It has been interesting to follow recent political discussions surrounding President Trump’s use of Twitter. Over the last week, the President has used the social media platform to call out the Mayor of Puerto Rico over her criticism of the federal government’s response to Hurricane Maria, and then most spectacularly to fling personal insults at North Korea’s Kim Jong Un, calling him “Little Rocket Man.”
Whatever political side you take, the President’s use of Twitter is remarkable, and to many disconcerting. According to a poll taken this summer by ABC News and the Washington Post, 68 percent of Americans find President Trump’s use of Twitter “inappropriate” while 58 percent call it “dangerous.” Only 21 percent called the President’s tweets “refreshing.”
The ability to convey thoughts and feelings to the public at large in an instant can be exhilarating. However, as social media platforms have developed and become entrenched in our society, rules governing its use have cropped up as well, especially in the business world.
Media companies, such as our’s, have rules of conduct when it comes to social media. Before I post anything on the Free Lance Facebook page I have to determine how that post may reflect on the newspaper and whether it sufficiently conveys our correct intentions. There is a running list of major companies, including McDonald’s, Kmart, Burger King, IHOP and Gap, that have experienced well-publicized social media mistakes. Whether it was retweeting a negative tweet, co-opting a natural disaster to publicise a sale or posting an overly political tweet that turned-off customers, companies have used these mistakes to create social media best practices.
About 12 years ago I worked as a moderator for a community website where people could post questions and get answers from other registered users. There was also a popular “chat room.” At that time, users would flag inappropriate posts or those which contravened our site rules. I would then look them over and delete them if necessary. A user would get banned from the website if they continued to flout the rules or attempted to create a hostile online community. This was before the term “troll” came to describe such nefarious actors.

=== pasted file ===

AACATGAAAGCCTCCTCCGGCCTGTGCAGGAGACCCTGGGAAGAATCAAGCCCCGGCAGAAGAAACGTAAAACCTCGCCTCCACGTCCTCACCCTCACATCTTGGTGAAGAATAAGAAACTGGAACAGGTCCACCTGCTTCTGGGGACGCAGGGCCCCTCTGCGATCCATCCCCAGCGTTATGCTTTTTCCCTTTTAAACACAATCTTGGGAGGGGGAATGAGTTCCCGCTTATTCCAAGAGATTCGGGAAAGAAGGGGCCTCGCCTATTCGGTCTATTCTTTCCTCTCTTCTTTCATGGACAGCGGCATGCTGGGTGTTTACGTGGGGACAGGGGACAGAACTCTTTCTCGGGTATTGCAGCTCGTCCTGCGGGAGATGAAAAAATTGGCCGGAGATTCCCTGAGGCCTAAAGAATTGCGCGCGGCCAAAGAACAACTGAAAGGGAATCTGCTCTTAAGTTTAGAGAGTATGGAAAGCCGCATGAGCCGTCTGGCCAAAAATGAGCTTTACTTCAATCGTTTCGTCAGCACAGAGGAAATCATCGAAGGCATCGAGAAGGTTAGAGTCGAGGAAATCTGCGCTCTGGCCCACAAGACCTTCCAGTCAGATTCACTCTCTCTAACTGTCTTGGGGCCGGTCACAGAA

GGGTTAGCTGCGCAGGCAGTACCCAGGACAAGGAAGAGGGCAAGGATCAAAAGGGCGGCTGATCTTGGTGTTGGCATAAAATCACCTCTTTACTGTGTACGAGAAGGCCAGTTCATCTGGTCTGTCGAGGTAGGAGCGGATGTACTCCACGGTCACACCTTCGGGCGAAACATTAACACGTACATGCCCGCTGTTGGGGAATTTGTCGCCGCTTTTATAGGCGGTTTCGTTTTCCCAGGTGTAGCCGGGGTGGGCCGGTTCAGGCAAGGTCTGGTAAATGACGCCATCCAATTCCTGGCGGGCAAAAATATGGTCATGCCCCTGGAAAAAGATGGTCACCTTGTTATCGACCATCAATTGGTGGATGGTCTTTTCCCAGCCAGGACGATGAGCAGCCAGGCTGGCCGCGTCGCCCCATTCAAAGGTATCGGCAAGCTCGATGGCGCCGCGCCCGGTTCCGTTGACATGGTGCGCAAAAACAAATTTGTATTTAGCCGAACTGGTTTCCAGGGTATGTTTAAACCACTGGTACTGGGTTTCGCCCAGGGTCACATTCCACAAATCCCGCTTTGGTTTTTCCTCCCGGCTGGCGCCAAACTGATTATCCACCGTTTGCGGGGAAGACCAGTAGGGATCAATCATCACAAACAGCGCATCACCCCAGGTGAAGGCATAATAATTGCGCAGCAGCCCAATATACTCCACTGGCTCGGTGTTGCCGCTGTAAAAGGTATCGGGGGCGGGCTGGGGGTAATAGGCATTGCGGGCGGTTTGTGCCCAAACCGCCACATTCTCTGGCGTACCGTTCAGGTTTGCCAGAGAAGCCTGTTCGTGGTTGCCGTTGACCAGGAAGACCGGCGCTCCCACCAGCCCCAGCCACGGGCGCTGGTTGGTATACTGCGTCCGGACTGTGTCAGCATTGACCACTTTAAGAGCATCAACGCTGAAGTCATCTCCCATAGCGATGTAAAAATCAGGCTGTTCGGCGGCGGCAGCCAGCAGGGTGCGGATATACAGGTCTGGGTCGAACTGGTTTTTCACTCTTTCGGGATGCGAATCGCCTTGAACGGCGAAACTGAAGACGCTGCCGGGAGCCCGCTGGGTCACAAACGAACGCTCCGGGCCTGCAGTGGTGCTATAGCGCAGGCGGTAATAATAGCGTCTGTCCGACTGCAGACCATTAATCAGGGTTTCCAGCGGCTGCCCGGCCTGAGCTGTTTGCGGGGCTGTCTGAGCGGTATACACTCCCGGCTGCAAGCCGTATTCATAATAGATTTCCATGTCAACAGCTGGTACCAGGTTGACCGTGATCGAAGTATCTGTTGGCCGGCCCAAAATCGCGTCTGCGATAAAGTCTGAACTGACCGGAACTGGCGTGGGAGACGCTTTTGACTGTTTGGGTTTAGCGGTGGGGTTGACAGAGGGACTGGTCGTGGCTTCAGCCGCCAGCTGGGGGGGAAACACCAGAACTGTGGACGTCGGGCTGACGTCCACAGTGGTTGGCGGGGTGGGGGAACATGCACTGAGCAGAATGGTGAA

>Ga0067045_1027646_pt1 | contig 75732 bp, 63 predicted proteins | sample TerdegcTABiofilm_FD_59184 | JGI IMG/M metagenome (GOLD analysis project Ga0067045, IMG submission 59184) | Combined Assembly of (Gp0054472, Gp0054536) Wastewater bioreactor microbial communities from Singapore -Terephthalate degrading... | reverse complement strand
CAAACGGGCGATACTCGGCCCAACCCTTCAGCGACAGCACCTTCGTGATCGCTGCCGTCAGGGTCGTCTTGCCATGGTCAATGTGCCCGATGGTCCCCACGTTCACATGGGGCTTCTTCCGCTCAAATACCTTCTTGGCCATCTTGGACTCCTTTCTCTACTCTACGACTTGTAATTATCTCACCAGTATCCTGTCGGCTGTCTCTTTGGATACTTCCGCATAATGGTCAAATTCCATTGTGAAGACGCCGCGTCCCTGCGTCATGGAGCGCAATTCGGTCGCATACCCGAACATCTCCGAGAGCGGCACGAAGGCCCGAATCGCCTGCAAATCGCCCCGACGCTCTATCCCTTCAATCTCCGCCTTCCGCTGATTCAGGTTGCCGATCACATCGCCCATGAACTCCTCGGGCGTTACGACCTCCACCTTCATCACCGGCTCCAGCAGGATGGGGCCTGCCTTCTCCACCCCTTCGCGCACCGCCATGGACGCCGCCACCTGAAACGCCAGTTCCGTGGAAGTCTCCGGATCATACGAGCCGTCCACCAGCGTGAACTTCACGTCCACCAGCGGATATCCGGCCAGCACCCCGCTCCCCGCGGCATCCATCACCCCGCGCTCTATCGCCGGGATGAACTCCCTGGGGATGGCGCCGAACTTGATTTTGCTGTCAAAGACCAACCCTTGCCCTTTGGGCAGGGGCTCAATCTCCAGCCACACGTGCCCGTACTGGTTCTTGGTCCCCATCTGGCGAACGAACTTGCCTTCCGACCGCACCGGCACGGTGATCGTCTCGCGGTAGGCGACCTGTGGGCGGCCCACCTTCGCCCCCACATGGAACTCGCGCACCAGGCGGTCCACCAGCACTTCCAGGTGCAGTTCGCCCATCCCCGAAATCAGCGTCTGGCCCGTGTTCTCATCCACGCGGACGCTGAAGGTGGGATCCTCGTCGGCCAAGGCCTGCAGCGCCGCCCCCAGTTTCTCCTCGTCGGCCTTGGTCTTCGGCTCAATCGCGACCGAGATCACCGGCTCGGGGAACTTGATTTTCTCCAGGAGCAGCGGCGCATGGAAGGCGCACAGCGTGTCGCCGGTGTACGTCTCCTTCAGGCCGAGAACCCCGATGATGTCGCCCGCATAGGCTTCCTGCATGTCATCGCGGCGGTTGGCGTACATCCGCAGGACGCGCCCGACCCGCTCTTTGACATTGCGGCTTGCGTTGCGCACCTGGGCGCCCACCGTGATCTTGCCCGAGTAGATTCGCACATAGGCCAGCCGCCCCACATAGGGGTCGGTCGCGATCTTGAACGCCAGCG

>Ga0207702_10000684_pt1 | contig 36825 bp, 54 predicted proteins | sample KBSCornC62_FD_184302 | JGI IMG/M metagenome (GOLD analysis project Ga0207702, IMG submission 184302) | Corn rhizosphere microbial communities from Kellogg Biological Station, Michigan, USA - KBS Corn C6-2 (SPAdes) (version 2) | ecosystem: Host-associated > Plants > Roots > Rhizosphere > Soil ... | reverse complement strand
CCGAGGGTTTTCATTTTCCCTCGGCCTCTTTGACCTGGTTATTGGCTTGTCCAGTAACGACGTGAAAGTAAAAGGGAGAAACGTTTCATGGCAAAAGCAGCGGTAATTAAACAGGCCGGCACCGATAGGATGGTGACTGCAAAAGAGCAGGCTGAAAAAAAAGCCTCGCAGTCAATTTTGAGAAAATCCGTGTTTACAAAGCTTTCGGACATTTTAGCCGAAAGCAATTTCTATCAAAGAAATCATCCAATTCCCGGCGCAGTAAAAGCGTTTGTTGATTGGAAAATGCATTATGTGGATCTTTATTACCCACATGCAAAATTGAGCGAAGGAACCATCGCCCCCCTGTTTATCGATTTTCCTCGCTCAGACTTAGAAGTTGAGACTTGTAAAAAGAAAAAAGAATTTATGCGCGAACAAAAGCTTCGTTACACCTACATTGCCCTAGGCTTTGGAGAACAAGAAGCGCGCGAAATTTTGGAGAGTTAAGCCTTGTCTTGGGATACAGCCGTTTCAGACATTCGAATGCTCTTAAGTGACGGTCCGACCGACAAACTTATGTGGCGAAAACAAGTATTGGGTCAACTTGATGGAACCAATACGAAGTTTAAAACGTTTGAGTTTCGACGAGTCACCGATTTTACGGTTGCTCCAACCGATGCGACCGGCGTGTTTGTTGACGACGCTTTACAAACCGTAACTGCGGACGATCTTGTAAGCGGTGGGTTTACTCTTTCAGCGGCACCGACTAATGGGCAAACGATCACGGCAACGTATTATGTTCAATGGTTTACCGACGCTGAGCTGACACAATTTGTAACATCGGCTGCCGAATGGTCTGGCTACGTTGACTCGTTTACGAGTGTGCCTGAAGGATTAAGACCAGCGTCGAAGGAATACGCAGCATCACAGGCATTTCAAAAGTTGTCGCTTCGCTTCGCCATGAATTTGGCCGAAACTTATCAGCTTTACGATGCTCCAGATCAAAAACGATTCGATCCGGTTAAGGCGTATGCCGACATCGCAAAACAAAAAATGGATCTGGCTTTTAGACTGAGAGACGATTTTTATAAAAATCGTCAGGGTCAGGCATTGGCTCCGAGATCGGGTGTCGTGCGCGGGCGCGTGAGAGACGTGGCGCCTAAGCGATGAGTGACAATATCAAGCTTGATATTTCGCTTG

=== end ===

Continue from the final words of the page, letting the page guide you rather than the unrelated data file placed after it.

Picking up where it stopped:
Some may have complained that by banning these “trolls” I was infringing on their right to free speech. This actually occurred in the United Kingdom, so there is no First Amendment or constitutional right to free speech, but I believe the bigger point is this: Twitter, Facebook, YouTube are all companies that have their own rules of conduct. It is up to them to determine what is distributed on their platform. The First Amendment guarantees a U.S. citizen’s right to free speech, not the right to post incendiary comments on Twitter.
Some political commentators say the President’s Twitter use is divisive and potentially dangerous when it comes to foreign policy. Isn’t it time then for Congress, just like companies throughout the country, to draft its own social media policy?